« SebelumnyaLanjutkan »
SIXTH CHAPTER OF MATTHEW.
(THOMSON.] WHEN my
breast labours with oppressive care, And o'er my cheek descends the falling tear, While all my warring passions are at strife, Oh let me listen to the word of life! Raptures, deep felt, his doctrine did impart, And thus he raised from earth the drooping heart. Think not, when all your scanty stores afford Is spread at once upon the sparing board; Think not, when worn the homely robe appears, While on the roof the howling tempest bears; What farther shall this feeble life sustain, And what shall clothe these shivering limbs again, Say, does not life its nourishment exceed? And the frail body its investing weed? Behold and look away your low despairSee the light tenants of the barren air : To them, nor stores, nor granaries belong, Nought but the woodland and the pleasing song; Yet your kind heavenly Father bends his eye On the least wing that flits along the sky. To hina they sing, when spring renews the plain, To him they cry, in winter's pinching reign: Nor is their music nor their plaint in vain; He hears the gay and the distressful call, And with unsparing bounty fills them all. Observe the rising lilies snowy grace, Observe the various vegetable race; They neither toil, nor spin, but careless grow, Yet see how warm they blush, how bright they glow!
What regal vestments can with them compare!
(QUARLES.) WAGES of sin is death : the day is come, Wherein the equal hand of death must sum The several items of man's fading glory Into the easy total of one story. The brows that sweat for kingdoms and renowii, To glorify their temples with a crown; At length grow cold, and leave their honoured name To flourish in the uncertain blast of fame. This is the height that glorious mortals can Attain; this is the highest pitch of man. The mighty conqueror of the earth's great ball, Whose unconfined limits were too small For his extreme ambition to deserve,-Six feet of length and three of breadth must serve. This is the highest pitch that man can Ay; And, after all his triumph, he must die.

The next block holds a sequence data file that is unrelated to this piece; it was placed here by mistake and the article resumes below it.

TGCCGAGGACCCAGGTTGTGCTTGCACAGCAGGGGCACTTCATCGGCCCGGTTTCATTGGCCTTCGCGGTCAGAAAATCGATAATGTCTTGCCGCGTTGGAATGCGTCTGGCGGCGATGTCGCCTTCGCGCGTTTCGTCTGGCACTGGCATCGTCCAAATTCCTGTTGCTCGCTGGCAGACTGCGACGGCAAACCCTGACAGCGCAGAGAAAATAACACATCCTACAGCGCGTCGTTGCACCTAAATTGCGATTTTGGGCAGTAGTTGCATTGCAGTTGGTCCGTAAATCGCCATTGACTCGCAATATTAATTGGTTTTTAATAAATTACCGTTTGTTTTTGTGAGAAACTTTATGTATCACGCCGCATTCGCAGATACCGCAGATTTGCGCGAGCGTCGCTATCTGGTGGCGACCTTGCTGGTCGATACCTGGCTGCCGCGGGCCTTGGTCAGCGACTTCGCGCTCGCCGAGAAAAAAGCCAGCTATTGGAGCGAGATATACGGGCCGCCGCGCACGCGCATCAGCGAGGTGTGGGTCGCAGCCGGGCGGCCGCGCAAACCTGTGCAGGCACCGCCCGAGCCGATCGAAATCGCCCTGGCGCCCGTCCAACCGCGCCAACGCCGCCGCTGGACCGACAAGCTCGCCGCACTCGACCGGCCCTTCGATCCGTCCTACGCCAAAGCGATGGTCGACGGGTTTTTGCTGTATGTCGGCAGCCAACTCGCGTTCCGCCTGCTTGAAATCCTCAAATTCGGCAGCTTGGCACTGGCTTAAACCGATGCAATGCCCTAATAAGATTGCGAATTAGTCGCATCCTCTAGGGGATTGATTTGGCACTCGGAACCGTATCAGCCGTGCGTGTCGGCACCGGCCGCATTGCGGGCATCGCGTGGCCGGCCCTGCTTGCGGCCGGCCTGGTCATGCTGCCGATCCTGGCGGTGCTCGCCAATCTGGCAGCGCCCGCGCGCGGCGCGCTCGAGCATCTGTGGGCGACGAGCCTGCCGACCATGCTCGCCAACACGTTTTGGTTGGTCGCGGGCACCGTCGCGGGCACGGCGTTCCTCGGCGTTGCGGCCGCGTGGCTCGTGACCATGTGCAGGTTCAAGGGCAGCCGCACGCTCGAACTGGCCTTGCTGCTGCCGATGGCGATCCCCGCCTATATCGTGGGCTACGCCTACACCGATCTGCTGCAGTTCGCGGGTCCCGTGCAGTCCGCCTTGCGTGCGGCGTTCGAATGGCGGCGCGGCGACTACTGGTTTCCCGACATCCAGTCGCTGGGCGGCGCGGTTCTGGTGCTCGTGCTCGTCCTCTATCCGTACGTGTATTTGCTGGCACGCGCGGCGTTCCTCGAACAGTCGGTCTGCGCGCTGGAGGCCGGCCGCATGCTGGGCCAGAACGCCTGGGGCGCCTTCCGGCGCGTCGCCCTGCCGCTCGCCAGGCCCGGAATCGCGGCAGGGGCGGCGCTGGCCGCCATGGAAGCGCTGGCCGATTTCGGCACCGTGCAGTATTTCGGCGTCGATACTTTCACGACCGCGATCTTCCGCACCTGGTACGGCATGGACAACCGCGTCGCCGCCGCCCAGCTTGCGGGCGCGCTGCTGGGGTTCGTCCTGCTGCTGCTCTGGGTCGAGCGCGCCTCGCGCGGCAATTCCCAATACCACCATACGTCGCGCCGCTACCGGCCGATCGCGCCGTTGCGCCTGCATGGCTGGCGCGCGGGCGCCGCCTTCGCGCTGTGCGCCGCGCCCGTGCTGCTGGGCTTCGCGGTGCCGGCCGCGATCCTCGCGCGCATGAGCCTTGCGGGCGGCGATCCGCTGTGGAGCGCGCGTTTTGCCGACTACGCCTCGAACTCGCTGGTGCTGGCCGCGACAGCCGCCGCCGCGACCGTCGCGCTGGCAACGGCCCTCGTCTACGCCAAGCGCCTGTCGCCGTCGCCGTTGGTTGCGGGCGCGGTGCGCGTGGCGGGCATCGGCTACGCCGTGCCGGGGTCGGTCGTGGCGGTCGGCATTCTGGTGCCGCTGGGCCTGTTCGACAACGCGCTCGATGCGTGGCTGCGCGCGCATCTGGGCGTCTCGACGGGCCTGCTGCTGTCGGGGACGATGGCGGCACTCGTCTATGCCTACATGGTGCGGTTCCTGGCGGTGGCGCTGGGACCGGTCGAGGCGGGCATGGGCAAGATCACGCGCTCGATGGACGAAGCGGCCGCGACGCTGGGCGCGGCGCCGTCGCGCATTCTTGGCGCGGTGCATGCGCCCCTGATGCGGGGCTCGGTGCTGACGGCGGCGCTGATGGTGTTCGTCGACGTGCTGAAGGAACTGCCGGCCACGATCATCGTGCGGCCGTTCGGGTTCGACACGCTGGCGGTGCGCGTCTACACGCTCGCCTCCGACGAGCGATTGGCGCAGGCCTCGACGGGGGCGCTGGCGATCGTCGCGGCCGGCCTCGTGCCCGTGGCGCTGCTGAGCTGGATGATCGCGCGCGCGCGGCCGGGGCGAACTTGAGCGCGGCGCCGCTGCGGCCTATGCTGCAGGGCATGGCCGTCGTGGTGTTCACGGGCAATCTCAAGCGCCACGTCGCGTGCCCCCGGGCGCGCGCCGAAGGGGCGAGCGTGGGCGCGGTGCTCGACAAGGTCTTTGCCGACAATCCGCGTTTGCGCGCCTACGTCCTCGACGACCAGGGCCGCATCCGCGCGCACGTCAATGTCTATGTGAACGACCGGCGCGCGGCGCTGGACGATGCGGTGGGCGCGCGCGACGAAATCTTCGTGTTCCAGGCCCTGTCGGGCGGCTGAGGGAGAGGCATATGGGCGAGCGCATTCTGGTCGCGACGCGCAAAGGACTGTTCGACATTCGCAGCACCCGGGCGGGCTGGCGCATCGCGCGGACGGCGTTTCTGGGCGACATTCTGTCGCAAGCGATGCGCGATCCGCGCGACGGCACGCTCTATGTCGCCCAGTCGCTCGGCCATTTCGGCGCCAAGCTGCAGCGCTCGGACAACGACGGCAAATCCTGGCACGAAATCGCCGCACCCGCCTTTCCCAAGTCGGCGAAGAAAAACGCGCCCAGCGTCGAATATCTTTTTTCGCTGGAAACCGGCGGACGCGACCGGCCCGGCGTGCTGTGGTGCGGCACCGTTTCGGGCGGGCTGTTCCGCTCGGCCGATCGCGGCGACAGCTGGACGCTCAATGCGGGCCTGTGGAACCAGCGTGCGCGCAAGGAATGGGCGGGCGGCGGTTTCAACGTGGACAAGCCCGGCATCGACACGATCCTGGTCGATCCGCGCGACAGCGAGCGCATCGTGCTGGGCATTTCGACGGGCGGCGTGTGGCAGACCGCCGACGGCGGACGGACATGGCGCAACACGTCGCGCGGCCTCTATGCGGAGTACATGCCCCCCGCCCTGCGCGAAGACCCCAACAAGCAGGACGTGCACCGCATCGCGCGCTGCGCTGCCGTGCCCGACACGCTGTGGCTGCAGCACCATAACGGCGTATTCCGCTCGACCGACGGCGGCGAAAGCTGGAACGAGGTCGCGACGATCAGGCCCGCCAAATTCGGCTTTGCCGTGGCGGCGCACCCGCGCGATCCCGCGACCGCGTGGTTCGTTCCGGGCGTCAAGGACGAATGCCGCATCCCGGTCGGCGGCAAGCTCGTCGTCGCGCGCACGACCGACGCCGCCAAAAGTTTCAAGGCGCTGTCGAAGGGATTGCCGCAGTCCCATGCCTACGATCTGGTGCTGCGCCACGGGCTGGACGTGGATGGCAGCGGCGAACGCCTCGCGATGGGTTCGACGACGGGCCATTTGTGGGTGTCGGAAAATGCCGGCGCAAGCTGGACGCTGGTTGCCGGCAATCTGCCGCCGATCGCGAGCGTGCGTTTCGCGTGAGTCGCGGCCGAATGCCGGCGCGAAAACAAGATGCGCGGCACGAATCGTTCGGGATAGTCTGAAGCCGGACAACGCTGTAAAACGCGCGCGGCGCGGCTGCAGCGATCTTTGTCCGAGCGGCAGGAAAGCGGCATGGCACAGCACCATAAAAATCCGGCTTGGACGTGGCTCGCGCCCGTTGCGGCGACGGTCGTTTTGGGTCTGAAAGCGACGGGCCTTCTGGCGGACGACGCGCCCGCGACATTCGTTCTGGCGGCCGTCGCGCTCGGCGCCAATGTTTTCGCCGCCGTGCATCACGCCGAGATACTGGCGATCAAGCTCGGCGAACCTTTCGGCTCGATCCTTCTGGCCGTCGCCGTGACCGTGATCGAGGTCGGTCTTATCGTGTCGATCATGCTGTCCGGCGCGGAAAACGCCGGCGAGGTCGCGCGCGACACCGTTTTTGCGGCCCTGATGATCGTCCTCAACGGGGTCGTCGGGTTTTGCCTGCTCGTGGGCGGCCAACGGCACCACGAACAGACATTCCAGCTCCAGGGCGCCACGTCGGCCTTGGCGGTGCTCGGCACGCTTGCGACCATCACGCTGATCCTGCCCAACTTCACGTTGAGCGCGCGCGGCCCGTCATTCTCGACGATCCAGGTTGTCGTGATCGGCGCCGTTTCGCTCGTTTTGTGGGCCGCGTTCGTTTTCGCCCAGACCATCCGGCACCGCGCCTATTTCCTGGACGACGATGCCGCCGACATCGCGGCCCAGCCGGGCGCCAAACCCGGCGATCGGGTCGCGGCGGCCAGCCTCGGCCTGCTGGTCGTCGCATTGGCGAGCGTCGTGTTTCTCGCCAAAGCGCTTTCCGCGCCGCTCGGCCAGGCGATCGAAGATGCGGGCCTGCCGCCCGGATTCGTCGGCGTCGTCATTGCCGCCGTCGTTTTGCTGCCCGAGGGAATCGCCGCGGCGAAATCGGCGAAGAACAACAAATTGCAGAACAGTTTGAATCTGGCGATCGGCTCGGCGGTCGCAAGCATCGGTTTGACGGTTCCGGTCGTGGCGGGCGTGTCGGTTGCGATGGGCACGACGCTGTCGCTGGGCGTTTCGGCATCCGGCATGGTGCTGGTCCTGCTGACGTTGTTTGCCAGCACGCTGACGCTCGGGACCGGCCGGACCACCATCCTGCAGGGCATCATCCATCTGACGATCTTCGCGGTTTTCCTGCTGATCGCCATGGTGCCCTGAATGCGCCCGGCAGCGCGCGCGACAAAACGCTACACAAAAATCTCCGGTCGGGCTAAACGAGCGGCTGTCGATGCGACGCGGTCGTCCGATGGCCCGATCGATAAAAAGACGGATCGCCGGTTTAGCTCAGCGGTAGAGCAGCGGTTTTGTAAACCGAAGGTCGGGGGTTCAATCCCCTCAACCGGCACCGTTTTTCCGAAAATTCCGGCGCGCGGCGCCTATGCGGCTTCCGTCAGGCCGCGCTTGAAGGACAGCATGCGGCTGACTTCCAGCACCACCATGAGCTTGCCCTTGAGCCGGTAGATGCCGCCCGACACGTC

Lives he in wealth? Does well-deserved store
Lives he in pleasure? Does perpetual wirth
Lives be in honour ? bath his fair desert
Lives he a conqueror ? and doth heaven bless
Great and good God! thou Lord of life and death,
flesh with joy, and quit My better part of this false earth, and it Of some more sin; and for this transitory And tedious life enjoy a life of glory.
ROCK of ages, rent for me!
Let me hide myself in Thee; Let the water and the blood,
From Thy riven side which flow'd, Be of sin the double cure,
Cleanse me from its guilt and power!
Not the labour of my hands
Can fulfil Thy law's demands; Could my zeal no respite know,
Could my tears for ever flow, All for sin could not atone :
Thou must save, and Thou alone!
Nothing in my hand I bring,
Simply to Thy cross I cling: Naked, come to Thee for dress;
Helpless, look to Thee for grace; Vile, I to the fountain fly;
Wash me, Saviour, or I die.
While I draw this fleeting breath,
When my eyelids close in death, When I soar to worlds unknown,
See Thee on Thy judgment throne, Rock of ages, rent for me,
Let me hide myself in Thee !
THE HOUR OF PEACE.
And winds the vexed waves release,
Lord ! is not this the hour of peace ?
By turns to climb each parent's knees,
Lord! is not this the hour of peace ?
And hill and dale its rich increase
Lord ! is not this the hour of
And Faith beholds thy anger cease,
This, Father, this alone is peace !
(REV. H. STEBBING.] THERE's a sound of the summer coming from far, A wakening call to the earth, And brightly the light of the morning star, Falls where the rose has birth : There's a breath of meadows and odorous flowers, Mixed with the music of many bowers, And a spirit the light and music fills, 'The spirit of joy breathing where it wills !